How to Launch a Z06 Corvette
by Rob Zona
Warning: This can be hazardous to your car!
Disclaimer: Neither the author nor the Corvette Challenge can take responsibility for your results using the described method. The method is provided to give you insight as to how one a Z06 driver launches with his car and configuration.
The biggest limiting factor is obviously the tire. Depending on the type of tire will determine the launch rpms.
Also, the amount of hp the car has will make a big difference in technique as well.
Thirdly, the clutch will also be a big limiting factor especially when the hp increases and youíre running a drag radial or slick.
Lastly, the track conditions will be a factor.
Letís assume you have an aftermarket clutch, ET streets, around 400rwhp and ET streets, and average track prep.
I would normally air the tires down to 10-14 psi.
Full burnout for me always, and spin up to the line to avoid picking up too much debris.
Bring the rpms up to 5000-6000 rpms to start and let her rip, ALWAYS slipping the clutch.
Two important points here.
For example, if I come out at 5300 rpms on 12.5 psi COLD in the rears and find I had no wheel spin and a slight bog, I know I must increase the launch rpms or raise the tire pressure. Since I like the tire pressure low I would raise the launch rpms. I don't change the amount of clutch slip. I keep that a constant.
- Launching above 5000 rpms can cause breakage but my philosophy is your there to go as fast as you can and get the most out of your car. So, if you want to see what it can do you need to launch high.
- The key to finding the sweet spot is to log accurate data especially in the beginning. It's simple; make sure you know the exact tire pressure (with a good gauge to the 1/2 psi) and the exact rpm (to the 100rpm) on each launch. This way you can adjust for the next pass.
On cold days I notice the car can get squirrelly on the high end with 10psi even with skinnies so I usually won't go lower.
Try to be smooth. I find my best 60ft times are when I'm aggressive yet smooth. Smooth slip of the clutch and steady rpms.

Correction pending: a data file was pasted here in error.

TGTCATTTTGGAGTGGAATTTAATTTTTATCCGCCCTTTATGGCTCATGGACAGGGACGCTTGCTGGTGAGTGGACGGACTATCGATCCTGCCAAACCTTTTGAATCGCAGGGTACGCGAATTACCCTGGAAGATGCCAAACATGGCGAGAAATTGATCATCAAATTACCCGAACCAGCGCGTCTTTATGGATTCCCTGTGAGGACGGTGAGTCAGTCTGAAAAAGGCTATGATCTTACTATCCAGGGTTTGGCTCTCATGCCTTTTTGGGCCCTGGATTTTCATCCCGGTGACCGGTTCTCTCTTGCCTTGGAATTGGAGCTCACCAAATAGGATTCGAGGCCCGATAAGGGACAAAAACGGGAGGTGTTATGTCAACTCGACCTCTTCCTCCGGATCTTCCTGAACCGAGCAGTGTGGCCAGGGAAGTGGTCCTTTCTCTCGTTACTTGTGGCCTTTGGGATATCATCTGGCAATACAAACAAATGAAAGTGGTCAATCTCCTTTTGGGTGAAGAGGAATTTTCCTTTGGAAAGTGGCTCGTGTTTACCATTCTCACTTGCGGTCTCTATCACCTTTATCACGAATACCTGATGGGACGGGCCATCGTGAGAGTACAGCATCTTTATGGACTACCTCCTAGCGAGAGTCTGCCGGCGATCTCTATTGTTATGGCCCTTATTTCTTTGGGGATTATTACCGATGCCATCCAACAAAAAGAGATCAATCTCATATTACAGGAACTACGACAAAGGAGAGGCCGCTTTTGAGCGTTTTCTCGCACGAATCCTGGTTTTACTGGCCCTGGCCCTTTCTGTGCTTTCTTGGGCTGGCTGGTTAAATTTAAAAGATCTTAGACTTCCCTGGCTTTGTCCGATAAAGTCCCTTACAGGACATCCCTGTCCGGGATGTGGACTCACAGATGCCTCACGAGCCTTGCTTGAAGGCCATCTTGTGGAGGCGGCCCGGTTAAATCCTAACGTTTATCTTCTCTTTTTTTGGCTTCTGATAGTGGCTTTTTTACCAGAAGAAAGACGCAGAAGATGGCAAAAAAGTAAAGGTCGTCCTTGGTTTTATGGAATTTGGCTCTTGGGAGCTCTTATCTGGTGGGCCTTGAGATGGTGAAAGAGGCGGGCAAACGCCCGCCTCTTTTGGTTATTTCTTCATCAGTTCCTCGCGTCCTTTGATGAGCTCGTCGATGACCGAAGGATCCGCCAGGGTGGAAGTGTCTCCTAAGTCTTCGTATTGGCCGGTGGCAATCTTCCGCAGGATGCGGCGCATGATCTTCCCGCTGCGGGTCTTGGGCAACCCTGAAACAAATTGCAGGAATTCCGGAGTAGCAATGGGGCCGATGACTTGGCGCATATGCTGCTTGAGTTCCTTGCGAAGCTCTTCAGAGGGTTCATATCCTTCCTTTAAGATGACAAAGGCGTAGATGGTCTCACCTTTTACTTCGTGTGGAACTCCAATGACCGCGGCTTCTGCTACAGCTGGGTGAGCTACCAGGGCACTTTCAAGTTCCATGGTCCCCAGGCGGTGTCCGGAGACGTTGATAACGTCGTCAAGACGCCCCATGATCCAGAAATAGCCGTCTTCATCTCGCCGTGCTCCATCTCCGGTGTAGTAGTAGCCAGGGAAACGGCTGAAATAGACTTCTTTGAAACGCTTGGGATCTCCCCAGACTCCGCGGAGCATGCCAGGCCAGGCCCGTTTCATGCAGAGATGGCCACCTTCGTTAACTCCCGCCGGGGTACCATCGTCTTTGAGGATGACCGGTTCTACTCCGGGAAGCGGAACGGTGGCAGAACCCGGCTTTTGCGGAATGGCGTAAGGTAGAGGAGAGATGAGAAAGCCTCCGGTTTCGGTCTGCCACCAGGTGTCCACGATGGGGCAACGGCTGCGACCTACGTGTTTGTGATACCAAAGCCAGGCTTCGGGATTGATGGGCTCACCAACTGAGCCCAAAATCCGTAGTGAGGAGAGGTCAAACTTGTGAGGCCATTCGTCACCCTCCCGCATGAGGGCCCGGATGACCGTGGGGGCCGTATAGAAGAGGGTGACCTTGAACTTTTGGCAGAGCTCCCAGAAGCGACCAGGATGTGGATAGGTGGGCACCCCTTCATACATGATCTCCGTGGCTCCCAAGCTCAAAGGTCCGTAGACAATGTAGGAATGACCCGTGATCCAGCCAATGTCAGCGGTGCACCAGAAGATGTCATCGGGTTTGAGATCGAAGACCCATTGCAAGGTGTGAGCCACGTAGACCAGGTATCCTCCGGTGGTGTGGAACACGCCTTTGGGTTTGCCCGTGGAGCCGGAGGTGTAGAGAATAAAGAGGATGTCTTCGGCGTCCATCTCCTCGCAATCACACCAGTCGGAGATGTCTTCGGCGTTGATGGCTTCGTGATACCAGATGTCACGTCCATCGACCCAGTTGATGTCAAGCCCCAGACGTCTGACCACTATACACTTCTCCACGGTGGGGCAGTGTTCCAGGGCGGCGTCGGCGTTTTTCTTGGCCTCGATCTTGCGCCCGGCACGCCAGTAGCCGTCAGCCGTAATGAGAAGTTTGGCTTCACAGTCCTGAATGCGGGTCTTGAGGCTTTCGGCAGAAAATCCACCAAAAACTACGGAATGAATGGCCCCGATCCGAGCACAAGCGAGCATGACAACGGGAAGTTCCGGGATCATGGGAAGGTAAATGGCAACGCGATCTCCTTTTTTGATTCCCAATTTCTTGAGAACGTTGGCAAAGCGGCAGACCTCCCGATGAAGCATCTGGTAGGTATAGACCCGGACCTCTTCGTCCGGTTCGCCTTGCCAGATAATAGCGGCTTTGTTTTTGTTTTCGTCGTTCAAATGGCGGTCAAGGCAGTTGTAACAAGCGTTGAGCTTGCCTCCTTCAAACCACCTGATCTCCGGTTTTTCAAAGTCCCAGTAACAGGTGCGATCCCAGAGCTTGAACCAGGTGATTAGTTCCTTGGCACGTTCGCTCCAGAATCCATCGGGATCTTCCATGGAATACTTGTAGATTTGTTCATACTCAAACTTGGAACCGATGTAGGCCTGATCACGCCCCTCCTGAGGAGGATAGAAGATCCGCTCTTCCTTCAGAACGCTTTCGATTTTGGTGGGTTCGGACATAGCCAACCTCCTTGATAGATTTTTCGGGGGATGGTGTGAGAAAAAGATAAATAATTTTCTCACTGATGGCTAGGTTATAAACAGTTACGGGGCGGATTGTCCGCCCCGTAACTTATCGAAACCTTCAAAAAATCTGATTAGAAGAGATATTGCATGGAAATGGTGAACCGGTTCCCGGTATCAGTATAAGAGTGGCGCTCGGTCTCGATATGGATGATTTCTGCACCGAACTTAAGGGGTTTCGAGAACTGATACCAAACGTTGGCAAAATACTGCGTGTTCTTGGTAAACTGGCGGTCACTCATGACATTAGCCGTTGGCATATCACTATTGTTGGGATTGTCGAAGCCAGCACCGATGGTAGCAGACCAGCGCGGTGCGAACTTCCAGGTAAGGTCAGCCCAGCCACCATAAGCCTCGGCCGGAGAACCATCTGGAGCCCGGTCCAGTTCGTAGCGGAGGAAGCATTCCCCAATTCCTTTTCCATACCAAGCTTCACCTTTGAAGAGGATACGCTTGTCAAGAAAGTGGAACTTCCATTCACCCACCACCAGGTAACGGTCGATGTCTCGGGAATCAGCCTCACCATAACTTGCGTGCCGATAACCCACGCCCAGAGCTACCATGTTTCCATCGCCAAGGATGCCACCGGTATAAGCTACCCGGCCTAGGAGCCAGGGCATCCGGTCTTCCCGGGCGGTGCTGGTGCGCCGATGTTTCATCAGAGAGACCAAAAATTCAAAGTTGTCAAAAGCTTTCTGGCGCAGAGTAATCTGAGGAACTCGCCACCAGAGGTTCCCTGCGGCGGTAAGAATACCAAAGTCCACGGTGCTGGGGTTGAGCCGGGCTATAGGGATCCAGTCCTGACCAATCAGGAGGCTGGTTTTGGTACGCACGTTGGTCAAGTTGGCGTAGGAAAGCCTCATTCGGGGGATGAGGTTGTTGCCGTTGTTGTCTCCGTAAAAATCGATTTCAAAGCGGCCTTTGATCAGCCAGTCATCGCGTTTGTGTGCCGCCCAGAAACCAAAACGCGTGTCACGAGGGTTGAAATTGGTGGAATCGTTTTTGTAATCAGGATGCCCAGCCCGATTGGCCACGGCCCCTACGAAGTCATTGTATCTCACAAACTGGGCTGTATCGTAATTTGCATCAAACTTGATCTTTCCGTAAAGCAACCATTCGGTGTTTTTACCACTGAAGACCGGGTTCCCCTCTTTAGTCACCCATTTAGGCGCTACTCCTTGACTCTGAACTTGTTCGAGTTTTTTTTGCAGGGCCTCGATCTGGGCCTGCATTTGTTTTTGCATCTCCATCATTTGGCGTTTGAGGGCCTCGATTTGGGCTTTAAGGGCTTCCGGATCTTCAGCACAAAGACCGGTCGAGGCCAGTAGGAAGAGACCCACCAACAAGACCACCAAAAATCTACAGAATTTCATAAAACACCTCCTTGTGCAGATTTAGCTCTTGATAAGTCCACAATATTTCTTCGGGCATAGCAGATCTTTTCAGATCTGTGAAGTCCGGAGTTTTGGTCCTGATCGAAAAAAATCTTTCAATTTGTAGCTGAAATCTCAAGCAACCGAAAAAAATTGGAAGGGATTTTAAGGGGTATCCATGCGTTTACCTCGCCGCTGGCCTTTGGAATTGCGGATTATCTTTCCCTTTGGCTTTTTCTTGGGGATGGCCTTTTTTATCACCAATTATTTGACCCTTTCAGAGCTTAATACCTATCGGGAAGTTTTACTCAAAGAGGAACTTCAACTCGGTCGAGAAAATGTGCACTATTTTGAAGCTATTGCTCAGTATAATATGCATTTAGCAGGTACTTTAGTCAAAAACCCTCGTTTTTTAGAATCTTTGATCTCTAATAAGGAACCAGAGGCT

The tendency for beginners is to:
- Not do a good burnout
- Not bring the rpms high enough
- Bring the rpms high but drop off at the moment of launch
- Stare down the tree. I would get a good technique down first and ignore the tree [sorry Edgar] until I did)
- Dump the clutch
- Not know where the hell they launched at
- Panic when they hear their car buzzing at 6000 rpms
You won't cut 1.4's consistently without a system and a plan and seat time. So hopefully here's a start and be prepared to break something. That's just racing. Videos are great for analysis. Usually you can pick out what someone did wrong right away.
Another observation: Too often people blame track prep on poor 60' times. My best 60' time on a well prepped track is only .05 better than my best 60' on a track with NO prep. That's with ET streets.
|To view a video of with a 1.43 60' click image above
I will defer the launch of a Zo6 on street tires to guys with more experience. I feel you always need to get a good burnout even on f1's. Always slip the clutch and launch obviously lower but have a system in place. Know your numbers! Same with drag radials.
If anyone has question just shoot over an email or a PM on The Corvette Forum.
Hope some of this helps.
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